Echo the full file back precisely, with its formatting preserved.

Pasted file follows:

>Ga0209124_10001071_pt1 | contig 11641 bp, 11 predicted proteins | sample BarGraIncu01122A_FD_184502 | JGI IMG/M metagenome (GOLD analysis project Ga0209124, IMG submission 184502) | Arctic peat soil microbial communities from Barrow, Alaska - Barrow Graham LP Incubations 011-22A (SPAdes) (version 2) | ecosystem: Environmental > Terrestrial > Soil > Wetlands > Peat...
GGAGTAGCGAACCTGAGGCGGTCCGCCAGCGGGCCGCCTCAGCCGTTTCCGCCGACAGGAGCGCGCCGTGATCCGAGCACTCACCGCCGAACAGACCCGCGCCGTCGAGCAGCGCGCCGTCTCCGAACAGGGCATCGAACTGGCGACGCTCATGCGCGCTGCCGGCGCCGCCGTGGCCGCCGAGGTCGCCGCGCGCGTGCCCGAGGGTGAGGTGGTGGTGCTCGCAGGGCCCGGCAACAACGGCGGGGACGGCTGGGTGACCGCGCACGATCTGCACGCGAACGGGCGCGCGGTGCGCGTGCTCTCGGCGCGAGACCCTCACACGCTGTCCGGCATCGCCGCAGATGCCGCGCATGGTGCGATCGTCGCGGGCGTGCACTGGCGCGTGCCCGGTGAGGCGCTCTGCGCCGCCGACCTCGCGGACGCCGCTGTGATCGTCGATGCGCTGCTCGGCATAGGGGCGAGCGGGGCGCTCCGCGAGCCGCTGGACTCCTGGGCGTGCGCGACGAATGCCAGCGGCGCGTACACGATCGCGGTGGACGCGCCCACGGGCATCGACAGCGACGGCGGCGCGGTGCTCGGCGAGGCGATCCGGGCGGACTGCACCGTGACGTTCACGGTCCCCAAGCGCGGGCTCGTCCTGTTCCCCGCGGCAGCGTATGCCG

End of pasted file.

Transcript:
>Ga0209124_10001071_pt1 | contig 11641 bp, 11 predicted proteins | sample BarGraIncu01122A_FD_184502 | JGI IMG/M metagenome (GOLD analysis project Ga0209124, IMG submission 184502) | Arctic peat soil microbial communities from Barrow, Alaska - Barrow Graham LP Incubations 011-22A (SPAdes) (version 2) | ecosystem: Environmental > Terrestrial > Soil > Wetlands > Peat...
GGAGTAGCGAACCTGAGGCGGTCCGCCAGCGGGCCGCCTCAGCCGTTTCCGCCGACAGGAGCGCGCCGTGATCCGAGCACTCACCGCCGAACAGACCCGCGCCGTCGAGCAGCGCGCCGTCTCCGAACAGGGCATCGAACTGGCGACGCTCATGCGCGCTGCCGGCGCCGCCGTGGCCGCCGAGGTCGCCGCGCGCGTGCCCGAGGGTGAGGTGGTGGTGCTCGCAGGGCCCGGCAACAACGGCGGGGACGGCTGGGTGACCGCGCACGATCTGCACGCGAACGGGCGCGCGGTGCGCGTGCTCTCGGCGCGAGACCCTCACACGCTGTCCGGCATCGCCGCAGATGCCGCGCATGGTGCGATCGTCGCGGGCGTGCACTGGCGCGTGCCCGGTGAGGCGCTCTGCGCCGCCGACCTCGCGGACGCCGCTGTGATCGTCGATGCGCTGCTCGGCATAGGGGCGAGCGGGGCGCTCCGCGAGCCGCTGGACTCCTGGGCGTGCGCGACGAATGCCAGCGGCGCGTACACGATCGCGGTGGACGCGCCCACGGGCATCGACAGCGACGGCGGCGCGGTGCTCGGCGAGGCGATCCGGGCGGACTGCACCGTGACGTTCACGGTCCCCAAGCGCGGGCTCGTCCTGTTCCCCGCGGCAGCGTATGCCG